Pokharan II: Why?

21 May, 1998    ·   92

P. R. Chari looks into the reasons behind Pohkran II

No doubt the BJP’s election manifesto, issued in February, promised to "re-evaluate the country’s nuclear policy and exercise the option to induct nuclear weapons"; and "expedite the development of the Agni series of ballistic missiles with a view to increasing their range and accuracy". When BJP President, L.K Advani, now Home Minister, was asked whether his party would conduct nuclear tests for this purpose he replied that "nuclear tests may not be necessary for India to induct nuclear weapons". Following the five nuclear tests held recently, it is apparent that Advani’s pre-election evasiveness is of a pattern with later official denials in India and abroad that it would not undertake these tests, and the BJP government’s declaration that it would consider exercising India ’s nuclear option only after undertaking a Strategic Defense Review by the yet-to-be-constituted National Security Council. They seem part of a carefully constructed deception plan.



The Principal Secretary to the Prime Minister has provided the official rationale for these tests after the first three were conducted. Apparently, the Government is concerned with the "deteriorating nuclear environment in India ’s neighbourhood"; hence, these tests were designed to "provide reassurance to the people of India that their national security interests are paramount and will be promoted and protected". The unidentified nuclear threats obviously emanate from Pakistan and China . Subsequent official clarifications have highlighted India ’s concern with Sino-Pak linkages in the nuclear and missile spheres; India ’s unresolved border dispute with China ; Pakistan ’s support for terrorism in Kashmir and so on. How nuclear weapons will address this range of threats to India ’s security has not been clarified. How nuclear weapons address the real problems of India ’s national security that arise from its internal and non-military threats is also unclear.



Furthermore, a BJP spokesman extended the dimensions of India ’s "nuclear environment" to the Indian Ocean , which is "awash" with nuclear weapons. This comprises the naval/air bases and forces operating in these waters. They include, among others, the United States ! Establishing credible nuclear capabilities to meet this fuller range of perceived nuclear threats would need India to deploy intercontinental (over 6000-mile) range nuclear missiles mounted on airborne and submarine-borne platforms. This would be inordinately expensive.



Nuclear threats being the rationale underlying these nuclear tests are, therefore, an unconvincing justification. Perhaps scientific-bureaucratic pressures from the Atomic Energy Commission and the Defence Research and Development Organisation establishments were operating. But these could easily have been contained as done by previous Governments. The remaining rationale--domestic political compulsions--has clearly informed the BJP to conduct these tests. (Apparently, orders in this regard were issued on April 11, a month before the first three tests occurred.) The BJP leadership would have concluded that the shaky coalition they were heading was inherently unstable. The government also needed to accommodate the unreasonable demands of its alliance partners, which made governance almost impossible.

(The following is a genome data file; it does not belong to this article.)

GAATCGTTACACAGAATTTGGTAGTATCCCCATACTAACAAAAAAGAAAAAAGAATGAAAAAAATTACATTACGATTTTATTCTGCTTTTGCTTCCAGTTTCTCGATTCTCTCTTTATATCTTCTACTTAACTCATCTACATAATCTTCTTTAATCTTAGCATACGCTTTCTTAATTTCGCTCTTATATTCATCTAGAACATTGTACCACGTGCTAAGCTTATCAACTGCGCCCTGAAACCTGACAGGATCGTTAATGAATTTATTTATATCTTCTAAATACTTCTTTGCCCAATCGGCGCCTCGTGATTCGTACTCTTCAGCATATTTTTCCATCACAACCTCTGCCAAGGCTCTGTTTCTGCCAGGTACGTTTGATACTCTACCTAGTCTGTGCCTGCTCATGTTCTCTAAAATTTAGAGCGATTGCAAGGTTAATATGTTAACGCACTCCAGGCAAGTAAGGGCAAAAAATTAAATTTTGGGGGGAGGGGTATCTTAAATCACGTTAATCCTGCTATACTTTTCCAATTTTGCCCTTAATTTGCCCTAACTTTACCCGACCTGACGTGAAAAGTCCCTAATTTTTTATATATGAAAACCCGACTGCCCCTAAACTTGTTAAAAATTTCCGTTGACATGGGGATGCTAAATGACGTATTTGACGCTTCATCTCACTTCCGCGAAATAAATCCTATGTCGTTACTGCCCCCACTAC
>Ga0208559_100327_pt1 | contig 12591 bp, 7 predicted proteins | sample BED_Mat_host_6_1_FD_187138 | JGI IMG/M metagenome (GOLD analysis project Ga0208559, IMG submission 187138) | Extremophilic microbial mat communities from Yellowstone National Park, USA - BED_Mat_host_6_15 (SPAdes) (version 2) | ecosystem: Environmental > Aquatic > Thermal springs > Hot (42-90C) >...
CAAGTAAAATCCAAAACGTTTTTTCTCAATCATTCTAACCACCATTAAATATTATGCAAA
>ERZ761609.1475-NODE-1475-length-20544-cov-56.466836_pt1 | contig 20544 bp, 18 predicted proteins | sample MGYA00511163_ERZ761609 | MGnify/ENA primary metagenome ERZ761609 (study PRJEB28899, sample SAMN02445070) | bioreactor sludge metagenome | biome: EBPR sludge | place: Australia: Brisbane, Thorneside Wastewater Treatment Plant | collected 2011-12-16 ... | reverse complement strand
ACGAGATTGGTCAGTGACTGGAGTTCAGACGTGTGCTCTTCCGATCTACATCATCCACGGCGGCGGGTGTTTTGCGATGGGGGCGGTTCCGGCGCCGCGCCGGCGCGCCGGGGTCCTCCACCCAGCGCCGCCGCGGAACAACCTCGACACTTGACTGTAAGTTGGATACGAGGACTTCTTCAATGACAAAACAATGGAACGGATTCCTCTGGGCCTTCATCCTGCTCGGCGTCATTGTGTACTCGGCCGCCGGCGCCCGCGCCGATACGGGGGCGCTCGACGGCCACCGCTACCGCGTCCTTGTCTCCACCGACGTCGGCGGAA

A diversion, hopefully, could still controversy within the coalition alliance, at least for some time. And, when fresh elections became unavoidable, the BJP could present itself to the electorate as the party of national resurgence that had brought "honour" to the country. Hence its precipitate decision to conduct these nuclear tests. Brave statements have since been made by BJP leaders that India should tighten its belt, and be prepared to face the consequences of economic sanctions. The hope has also been expressed that the people will emerge stronger after the nation passes through this ordeal. An effort to take India into "laager" is evident.



Two further matters require notice.



·                     First, it was not possible for the scientists to have manufactured the nuclear devices exploded within one month. It is clear that they were refining them for quite some years whilst India was reassuring the world about its peaceful nuclear intentions. So it is truly an Indian and not a BJP bomb. These activities probably started during Indira Gandhi’s second tenure (1980-84). But the other pre-BJP governments did not discourage them. Amusingly, both Narasimha Rao and Gujral have sought "credit" for India ’s displayed nuclear prowess, whilst decrying the nuclear tests for proceeding beyond India ’s "keeping the option open" nuclear posture. A case of eating the cake and having it too!


·                     Second, there is, undoubtedly, great euphoria obtaining in the country. Not unlike May 1974. Euphoria is transient and ephemeral. The 1974 euphoria evaporated within a few months. Scarcely a year later the Emergency was imposed. Two years later Indira Gandhi was defeated in the general elections of 1977. Apropos, these tests are currently being lauded for having defied international, especially American, opposition. In truth, a bitter resentment obtains in India with the discriminatory/selective non-proliferation policies that have been pursued by the United States . As, for example, the US ’s tolerance of Pakistan ’s nuclear quest, China ’s blatant proliferation activities, and Sino-Pak collusion in the nuclear and missile spheres. Indeed, Pakistan ’s Ghauri test on April 6 proved a godsend to the BJP for going ahead with its pre-planned nuclear tests.